Longitude, a denotation of length; in this case a measure of time considering The Frames are celebrating their 25th anniversary with sell out performances in both Iveagh Gardens and Live at the Marquee. Veering away from rock and roll clichés, there won’t be a Greatest Hits to help mark the occasion but a mixtape of sorts instead; a hand-picked collection of tracks best representing the last quarter of a century. Serving as more of an introduction, Longitude is a showcase of the band’s favourite tunes, with one new song, a couple of unreleased versions and some unexpected appearances from lesser heard tracks.
This record is an unconventional one from the beginning though. Glen Hansard is known for being particular and yet the track listing here is disorderly – the songs are misplaced and yet to the band, they are in the exact order they should be listened to. The album opens with crowd pleaser ‘God Bless Mom’ and builds upwards from here with re-recorded versions of the iconic ‘Revelate’ and ‘Fitzcarraldo’. This surge of energy serves its purpose and is once again diffused by the melodic meanderings of ‘In The Deep Shade’ – the instrumental introduction from For The Birds.
Arguably, the beauty of The Frames as a collective is that they themselves are fragmented and have never been ones to shirk away from that. Sporadically releasing albums and touring, they have always retained the loyalty of their fanbase; regardless of roster changes or hiatus’ to develop solo projects like The Swell Season. They always return and always do something to improve their game, particularly in a live setting.
Moving through ‘Lay Me Down’, a beautiful track about burning love letters and into ‘People Get Ready’, a slow-burner that has been a live triumph before finally reaching the strangest inclusion, ‘Ship Caught In The Bay’; a complete afterthought from the latter half of Burn The Maps, an album which gave us songs like ‘Locusts’ and ‘Fake’. All of which serve as a precursor to The Frames new track ‘None But I’ which is lyrically one of the most intriguing and involving songs from The Frames; asking questions like “Who rose to meet the morning? Who learned the river’s name? Who told us that our blood was not the same?” It’s a strong indication that the band still have direction and hopefully we’ll be treated to some new material after some touring and a return to the studio.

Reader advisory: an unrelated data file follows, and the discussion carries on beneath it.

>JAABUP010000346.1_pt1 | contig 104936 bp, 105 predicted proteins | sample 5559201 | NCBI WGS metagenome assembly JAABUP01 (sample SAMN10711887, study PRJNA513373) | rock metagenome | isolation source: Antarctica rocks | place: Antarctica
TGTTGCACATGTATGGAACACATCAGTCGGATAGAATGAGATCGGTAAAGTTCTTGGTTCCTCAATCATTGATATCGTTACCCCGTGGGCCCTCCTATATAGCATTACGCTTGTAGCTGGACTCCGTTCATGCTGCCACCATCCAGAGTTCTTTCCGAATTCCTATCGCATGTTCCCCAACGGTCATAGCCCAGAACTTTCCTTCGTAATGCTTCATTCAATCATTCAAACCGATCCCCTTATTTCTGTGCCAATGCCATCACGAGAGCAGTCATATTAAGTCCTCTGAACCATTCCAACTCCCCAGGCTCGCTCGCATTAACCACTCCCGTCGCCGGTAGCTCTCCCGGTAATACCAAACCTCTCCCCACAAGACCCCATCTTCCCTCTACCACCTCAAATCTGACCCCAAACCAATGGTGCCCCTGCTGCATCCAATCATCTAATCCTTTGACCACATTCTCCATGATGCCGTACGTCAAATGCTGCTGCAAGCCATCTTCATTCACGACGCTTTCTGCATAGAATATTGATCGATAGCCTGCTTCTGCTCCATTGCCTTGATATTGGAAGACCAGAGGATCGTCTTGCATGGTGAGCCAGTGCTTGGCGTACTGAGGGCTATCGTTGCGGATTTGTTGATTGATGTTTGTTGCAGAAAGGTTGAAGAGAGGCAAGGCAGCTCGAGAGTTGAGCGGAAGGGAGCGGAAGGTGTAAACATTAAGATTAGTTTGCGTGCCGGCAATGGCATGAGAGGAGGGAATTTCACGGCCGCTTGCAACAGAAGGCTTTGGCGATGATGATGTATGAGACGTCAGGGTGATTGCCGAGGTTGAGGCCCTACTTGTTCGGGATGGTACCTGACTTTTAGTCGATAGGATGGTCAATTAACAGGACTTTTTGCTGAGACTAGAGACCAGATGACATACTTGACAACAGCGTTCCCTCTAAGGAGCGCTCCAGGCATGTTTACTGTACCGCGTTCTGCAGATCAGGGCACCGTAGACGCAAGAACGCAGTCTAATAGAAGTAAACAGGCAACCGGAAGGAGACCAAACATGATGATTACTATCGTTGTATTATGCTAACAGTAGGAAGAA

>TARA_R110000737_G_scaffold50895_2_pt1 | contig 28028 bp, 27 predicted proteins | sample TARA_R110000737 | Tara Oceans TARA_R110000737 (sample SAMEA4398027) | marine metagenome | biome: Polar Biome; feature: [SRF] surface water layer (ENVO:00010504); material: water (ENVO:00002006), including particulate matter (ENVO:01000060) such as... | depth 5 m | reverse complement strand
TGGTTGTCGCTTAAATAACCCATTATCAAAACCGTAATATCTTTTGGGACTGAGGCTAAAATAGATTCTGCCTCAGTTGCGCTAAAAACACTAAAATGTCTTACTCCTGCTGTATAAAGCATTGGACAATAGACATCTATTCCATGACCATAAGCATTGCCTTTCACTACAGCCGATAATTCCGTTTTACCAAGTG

The Frames D.I.Y attitude towards growth and success in the Irish music industry has been the model for many that have risen in the last 15 years and we have a lot to be grateful for in that regard. Their formula for success seems to have been sincerity and perseverance as 25 years later that’s still paying the bills and still inspiring them to push themselves. Longitude serves as a great introduction to The Frames. It mightn’t include all of their best work but it certainly whets the appetite for the undiscovered and the forgotten.